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Vollmar v. Atrium Medical Corporation

United States District Court, D. New Hampshire

August 20, 2019

Amy Vollmar
v.
Atrium Medical Corporation et al. In re Atrium Medical Corp. C-QUR Mesh Products Liability Litigation MDL No. 2753

          ORDER

          LANDYA B. McCAFFERTY UNITED STATES DISTRICT JUDGE.

         Amy Vollmar brings suit against Atrium Medical Corporation (“Atrium”), a medical device company that manufactured and sold C-QUR mesh, and two related companies, Maquet Cardiovascular U.S. Sales, LLC (“Maquet”) and Getinge AB (“Getinge”), alleging product liability claims, breach of warranty claims, and violation of consumer protection laws. Vollmar's suit is part of a multi-district litigation (“MDL”) proceeding involving claims that C-QUR mesh was, among other things, defective and unreasonably dangerous and caused injury when surgically implanted for hernia repair. Her case was selected in the MDL proceeding for the Initial Discovery Pool, making it a bellwether case. Defendants Atrium and Maquet move to dismiss Vollmar's claims on a variety of grounds.[1] Vollmar objects.

         STANDARD OF REVIEW

         Under Rule 12(b)(6), the court must accept the factual allegations in the complaint as true, construe reasonable inferences in the plaintiff's favor, and “determine whether the factual allegations in the plaintiff's complaint set forth a plausible claim upon which relief may be granted.” Foley v. Wells Fargo Bank, N.A., 772 F.3d 63, 71 (1st Cir. 2014) (internal quotation marks omitted). A claim is facially plausible “when the plaintiff pleads factual content that allows the court to draw the reasonable inference that the defendant is liable for the misconduct alleged.” Ashcroft v. Iqbal, 556 U.S. 662, 678 (2009).

         BACKGROUND

         On February 19, 2010, Vollmar had a surgical procedure at St. Luke's Hospital in Maumee, Ohio, for an open repair of an umbilical hernia. A C-QUR Mesh V-Patch was used for the repair. Vollmar returned to St. Luke's Hospital in March 2012, because of recurrent umbilical hernia and pain. Through an incision and use of a camera, doctors discovered that part of the previously implanted mesh had come loose, which required reattachment.

         Atrium, which designed, marketed, and sold the C-QUR mesh that was implanted into Vollmar, is located in New Hampshire. Maquet is located in New Jersey, and Getinge is a Swedish corporation. Vollmar alleges that Maquet and Getinge are responsible for Atrium's actions and exercised control over Atrium with respect to oversight and compliance with applicable safety standards.

         Vollmar alleges, among other things, that defendants designed, manufactured, marketed, and sold C-QUR mesh to be used by surgeons for hernia repair. C-QUR mesh was intended to be permanently implanted for those repairs, and defendants represented that C-QUR mesh was safe and effective for that purpose. Vollmar further alleges that C-QUR mesh was not safe or effective for its intended purpose, that defendants failed to adequately research and test it to determine the risks and benefits of the mesh, and that they failed to warn of risks although they had been notified that the mesh was causing widespread catastrophic complications. Vollmar brings claims for negligence (Count I), strict liability-design defect (Count II), strict liability-manufacturing defect (Count III), strict liability-failure to warn (Count IV), breach of express warranty (Count V), breach of implied warranties of merchantability and fitness of purpose (Count VI), and violation of consumer protection laws (Count VII). She seeks compensatory and enhanced damages.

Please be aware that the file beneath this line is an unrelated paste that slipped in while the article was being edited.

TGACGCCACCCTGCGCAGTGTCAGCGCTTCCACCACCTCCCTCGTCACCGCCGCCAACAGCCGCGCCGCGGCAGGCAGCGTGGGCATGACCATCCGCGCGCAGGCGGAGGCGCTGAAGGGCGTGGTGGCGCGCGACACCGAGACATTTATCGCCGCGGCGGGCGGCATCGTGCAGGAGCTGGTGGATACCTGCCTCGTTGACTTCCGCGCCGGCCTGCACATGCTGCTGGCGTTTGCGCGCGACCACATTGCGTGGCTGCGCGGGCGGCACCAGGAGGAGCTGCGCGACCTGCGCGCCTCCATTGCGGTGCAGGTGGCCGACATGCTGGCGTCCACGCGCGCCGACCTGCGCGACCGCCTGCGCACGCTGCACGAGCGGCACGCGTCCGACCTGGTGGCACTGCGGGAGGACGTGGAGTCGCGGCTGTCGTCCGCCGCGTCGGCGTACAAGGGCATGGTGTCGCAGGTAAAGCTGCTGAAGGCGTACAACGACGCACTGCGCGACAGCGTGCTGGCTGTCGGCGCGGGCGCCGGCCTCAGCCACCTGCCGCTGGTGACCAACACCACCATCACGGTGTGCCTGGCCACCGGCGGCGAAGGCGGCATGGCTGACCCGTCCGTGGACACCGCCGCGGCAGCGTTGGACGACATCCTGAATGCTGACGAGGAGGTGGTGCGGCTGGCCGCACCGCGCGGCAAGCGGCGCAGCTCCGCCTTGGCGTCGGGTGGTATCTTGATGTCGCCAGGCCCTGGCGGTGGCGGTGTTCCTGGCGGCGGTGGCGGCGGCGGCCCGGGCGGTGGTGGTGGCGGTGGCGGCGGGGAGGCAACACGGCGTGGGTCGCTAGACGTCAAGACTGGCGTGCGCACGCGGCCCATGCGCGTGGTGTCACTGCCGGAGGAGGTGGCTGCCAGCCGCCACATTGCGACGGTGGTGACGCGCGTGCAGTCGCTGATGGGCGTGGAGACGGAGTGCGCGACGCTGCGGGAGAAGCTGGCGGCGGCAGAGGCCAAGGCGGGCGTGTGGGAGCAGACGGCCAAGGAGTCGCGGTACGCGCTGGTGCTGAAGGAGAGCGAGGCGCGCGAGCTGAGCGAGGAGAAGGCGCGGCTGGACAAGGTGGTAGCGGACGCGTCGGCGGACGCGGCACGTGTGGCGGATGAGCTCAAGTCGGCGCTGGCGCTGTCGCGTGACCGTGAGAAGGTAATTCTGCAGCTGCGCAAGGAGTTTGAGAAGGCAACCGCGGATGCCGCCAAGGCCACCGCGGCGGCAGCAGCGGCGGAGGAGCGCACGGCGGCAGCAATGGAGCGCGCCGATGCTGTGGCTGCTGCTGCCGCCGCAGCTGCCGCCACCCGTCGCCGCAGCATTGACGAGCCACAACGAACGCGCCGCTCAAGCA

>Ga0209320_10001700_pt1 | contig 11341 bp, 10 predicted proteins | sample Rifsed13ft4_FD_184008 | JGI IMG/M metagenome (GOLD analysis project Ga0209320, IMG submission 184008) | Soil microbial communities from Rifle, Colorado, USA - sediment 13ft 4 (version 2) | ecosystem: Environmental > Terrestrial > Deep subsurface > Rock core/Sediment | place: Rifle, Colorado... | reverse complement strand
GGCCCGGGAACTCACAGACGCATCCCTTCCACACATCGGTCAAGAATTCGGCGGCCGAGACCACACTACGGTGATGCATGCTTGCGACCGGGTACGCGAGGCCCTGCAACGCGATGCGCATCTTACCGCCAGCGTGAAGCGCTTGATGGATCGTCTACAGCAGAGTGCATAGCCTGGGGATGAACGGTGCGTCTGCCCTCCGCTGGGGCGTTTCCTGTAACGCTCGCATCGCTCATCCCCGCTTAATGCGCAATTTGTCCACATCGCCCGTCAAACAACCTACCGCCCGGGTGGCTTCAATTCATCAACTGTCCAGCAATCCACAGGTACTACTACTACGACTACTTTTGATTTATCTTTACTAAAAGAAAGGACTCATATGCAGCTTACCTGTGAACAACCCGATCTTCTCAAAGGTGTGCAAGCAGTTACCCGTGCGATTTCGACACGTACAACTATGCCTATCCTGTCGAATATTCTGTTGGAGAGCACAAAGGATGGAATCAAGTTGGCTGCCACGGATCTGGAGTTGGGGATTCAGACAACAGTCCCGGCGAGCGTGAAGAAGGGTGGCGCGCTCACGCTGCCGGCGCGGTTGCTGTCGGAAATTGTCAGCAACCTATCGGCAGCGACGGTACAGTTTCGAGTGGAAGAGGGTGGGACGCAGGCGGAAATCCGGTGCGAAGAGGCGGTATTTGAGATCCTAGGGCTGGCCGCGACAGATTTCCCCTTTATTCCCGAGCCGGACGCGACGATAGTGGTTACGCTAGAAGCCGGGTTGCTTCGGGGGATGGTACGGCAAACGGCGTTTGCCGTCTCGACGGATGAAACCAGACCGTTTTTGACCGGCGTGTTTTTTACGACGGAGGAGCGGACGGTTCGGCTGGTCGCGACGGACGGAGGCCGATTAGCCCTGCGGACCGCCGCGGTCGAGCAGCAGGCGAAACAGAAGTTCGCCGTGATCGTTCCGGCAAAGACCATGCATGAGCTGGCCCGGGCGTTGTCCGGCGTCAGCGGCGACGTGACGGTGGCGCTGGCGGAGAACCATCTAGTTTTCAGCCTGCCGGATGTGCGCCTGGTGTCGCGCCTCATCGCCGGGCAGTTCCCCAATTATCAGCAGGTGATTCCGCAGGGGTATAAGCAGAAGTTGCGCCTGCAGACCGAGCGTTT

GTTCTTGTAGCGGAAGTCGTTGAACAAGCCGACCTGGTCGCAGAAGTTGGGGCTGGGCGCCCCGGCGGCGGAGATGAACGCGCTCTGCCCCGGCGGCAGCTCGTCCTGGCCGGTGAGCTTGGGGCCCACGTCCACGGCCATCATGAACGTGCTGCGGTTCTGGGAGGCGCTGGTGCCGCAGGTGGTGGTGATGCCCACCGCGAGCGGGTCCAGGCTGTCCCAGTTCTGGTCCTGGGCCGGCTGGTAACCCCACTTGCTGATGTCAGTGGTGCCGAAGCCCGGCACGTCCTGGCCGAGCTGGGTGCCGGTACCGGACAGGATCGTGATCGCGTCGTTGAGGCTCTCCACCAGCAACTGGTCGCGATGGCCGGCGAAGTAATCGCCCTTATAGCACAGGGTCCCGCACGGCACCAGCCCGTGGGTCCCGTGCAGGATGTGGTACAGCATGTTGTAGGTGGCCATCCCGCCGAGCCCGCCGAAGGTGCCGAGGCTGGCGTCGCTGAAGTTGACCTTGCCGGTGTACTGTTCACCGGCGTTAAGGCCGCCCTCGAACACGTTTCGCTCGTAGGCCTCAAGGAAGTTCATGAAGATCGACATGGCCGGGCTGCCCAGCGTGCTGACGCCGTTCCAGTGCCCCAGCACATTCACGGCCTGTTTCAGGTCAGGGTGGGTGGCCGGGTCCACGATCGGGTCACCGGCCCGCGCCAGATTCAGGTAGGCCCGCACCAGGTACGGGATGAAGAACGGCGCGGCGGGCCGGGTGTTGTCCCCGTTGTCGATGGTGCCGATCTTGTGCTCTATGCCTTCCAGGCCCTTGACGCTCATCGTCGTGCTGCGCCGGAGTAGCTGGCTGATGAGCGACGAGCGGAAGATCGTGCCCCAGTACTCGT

DISCUSSION

         Defendants Atrium and Maquet contend that Ohio law governs the liability portion of Vollmar's claims and that her claims fail under the applicable law. They also argue that her breach of warranties claims (Counts V and VI) are time-barred under the applicable statute of limitations. Vollmar objects, arguing that a choice-of-law analysis is premature, that if a choice-of-law analysis were done New Hampshire law would apply, and that her breach of warranties claims are not time-barred.

         I. Choice of Law

         Defendants contend that Ohio has an interest in the case because Vollmar's alleged injury occurred in Ohio. They further contend that a choice-of-law analysis is necessary because Ohio's product liability law conflicts with New Hampshire's product liability law and that, under New Hampshire's choice-of-law principles, Ohio law governs. Vollmar argues that a choice-of- law analysis is premature because additional factual development is necessary, that defendants have not sufficiently identified an actual conflict, and that if the court engages in a choice-of-law analysis, New Hampshire law governs.

         A. Timeliness of Choice-of-Law Analysis

         Vollmar argues that it is premature for the court to engage in a choice-of-law analysis. She contends that a choice-of-law analysis is “heavily fact dependent” and that because her case involves seven claims which are complex and require discovery, a choice of law cannot be made now. Doc. no. 72 at 4-5. ...


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